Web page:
In June of 2017, just as the release of her third studio album Bon Voyage loomed, French singer-songwriter Melody Prochet suffered a brain aneurysm. The accident that caused the aneurysm was not specified, but it was enough to push the release of Bon Voyage back by an entire year. When Prochet recovered enough to finally release the album in the summer of 2018, it came with the announcement that she would be stepping away from music for an indeterminate amount of time. Some things in life clearly became more important than Melody’s Echo Chamber.
It took half a decade, but now we finally get to witness the return of one of music’s most intoxicating and psychedelic artists. With Emotional Eternal, Protchet has taken a lifetime of experiences and distilled them into a brief blast of excitement that celebrates life for all of its worth.
“I hope the record has that uplifting quality,” Prochet explains. “I wanted to be more grounded and mindful through the process. I guided the sessions with simplicity—a contrast with the maximalism of Bon Voyage and the wilderness of my delusions. I made some big and impactful decisions and changes to my life. It took me to where it is peaceful, and I think the record reflects this. It’s more direct.”
With a survival story and a new child to take care of, you’d be forgiven for thinking that Emotional Eternal represents a completely new start for Prochet. In reality, she doubles down on everything that makes Melody’s Echo Chamber so enthralling: swirling strings, pillowy synths, and rhythms that bounce around your brain in real-time. All the while, Prochet sits on top calling out for connection, best heard on tracks like ‘Pyramids in the Clouds’ and the seven-minute closer ‘Alma_The Voyage’.
While Prochet keeps her sonic signatures intact, the uncertainty and restlessness of Bon Voyage are gone, replaced by a more appeased sense of purpose. “There’s still something to live for / love is all around,” as Prochet claims in ‘A Slow Dawning of Peace’. The songs might be as inscrutable as ever thanks to Prochet’s penchant to hop back and forth between English and French along with the wave of reverb that makes Melody’s Echo Chamber not just a name but a promise. But once you take the time to hear what Prochet is letting out, the album becomes a kind of soothing balm for the struggles of reality.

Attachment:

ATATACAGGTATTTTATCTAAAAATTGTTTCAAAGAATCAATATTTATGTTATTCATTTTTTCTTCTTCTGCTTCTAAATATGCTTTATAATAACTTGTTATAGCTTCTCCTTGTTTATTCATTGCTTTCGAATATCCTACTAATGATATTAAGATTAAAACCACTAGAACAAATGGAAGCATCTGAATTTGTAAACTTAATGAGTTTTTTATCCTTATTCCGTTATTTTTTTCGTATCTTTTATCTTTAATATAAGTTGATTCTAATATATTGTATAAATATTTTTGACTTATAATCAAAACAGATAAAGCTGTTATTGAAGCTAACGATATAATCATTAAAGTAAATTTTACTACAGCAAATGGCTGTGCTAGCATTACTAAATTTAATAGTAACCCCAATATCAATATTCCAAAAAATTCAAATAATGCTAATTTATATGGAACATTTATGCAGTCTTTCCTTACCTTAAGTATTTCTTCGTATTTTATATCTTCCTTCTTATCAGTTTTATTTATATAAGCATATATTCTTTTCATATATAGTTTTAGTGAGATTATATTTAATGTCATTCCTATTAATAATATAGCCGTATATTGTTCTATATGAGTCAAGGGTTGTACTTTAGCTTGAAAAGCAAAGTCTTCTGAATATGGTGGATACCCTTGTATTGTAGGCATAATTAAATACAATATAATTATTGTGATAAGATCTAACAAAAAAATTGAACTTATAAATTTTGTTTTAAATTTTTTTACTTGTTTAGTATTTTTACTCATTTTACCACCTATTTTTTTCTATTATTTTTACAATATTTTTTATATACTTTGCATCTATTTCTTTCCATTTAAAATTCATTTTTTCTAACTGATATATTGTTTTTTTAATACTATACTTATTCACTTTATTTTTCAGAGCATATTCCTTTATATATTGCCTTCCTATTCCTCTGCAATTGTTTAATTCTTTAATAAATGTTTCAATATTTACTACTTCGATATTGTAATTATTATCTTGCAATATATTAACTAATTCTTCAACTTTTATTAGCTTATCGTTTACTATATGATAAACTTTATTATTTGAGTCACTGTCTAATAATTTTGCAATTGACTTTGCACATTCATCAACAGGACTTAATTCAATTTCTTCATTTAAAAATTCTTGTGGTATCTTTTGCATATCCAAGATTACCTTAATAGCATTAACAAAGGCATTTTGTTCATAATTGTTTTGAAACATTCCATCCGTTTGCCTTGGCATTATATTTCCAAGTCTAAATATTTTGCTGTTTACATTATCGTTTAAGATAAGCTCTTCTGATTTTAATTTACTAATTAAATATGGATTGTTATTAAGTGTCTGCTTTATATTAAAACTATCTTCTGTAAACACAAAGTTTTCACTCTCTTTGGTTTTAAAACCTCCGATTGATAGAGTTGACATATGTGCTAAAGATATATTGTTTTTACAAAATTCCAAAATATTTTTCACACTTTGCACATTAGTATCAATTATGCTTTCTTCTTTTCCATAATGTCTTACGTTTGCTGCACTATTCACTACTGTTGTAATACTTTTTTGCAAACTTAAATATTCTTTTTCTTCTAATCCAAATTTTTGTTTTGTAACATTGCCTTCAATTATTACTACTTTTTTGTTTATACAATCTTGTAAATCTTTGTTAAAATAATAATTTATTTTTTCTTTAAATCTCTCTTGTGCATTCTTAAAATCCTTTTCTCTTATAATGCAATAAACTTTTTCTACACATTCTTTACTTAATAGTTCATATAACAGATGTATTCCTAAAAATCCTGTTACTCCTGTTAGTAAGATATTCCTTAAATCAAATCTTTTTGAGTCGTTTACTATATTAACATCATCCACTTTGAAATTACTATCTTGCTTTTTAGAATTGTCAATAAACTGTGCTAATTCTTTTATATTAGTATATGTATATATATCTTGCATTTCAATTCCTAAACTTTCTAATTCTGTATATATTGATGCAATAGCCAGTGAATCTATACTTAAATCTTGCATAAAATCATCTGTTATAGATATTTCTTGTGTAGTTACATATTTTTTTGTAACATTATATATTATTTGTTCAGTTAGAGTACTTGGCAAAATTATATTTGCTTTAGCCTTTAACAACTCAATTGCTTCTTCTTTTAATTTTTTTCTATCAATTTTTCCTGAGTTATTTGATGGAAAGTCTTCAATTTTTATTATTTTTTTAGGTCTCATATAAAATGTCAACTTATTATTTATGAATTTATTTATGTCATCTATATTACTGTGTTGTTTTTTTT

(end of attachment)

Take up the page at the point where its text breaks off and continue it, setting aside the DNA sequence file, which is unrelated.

Take the central thesis from ‘Personal Message’ that goes: “If it suddenly feels that low / Don’t be scared, I was there before / I promise you’re going to find other reasons to dance along.” Prochet isn’t interested in beating you over the head with her life story, though, and tracks like ‘Looking Backwards’ and ‘Where the Water Clears the Illusion’ are purposefully impressionistic so as not to make the album a clear-cut look into Prochet’s diary.
Everything on Emotional Eternal just feels warm and summery. Every languid bassline and keyboard loop serves to throw you further down the rabbit hole, challenging the listener to try and resist Prochet’s sublime songs. In that way, Emotional Eternal works well as an assessment of everything that happened outside of her music. But just like most of her work, Prochet is at her mesmerising best when she hits the perfect notes to put you in a trance, unaware of the real-life strife that had to be endured in order for this album to even see the light of day.
Perhaps Emotional Eternal isn’t the major leap into the unknown that some of the contexts around Melody’s Echo Chamber might make it seem. But as an artist who had no guarantee to ever make it back to this place, Prochet delivers some astoundingly hypnotic tracks that feel joyous and triumphant. Celebrations are rarely about looking into the future – most times, they’re about acknowledging what you had to get through in the past. As far as celebrations go, Emotional Eternal feels completely welcomed and earned.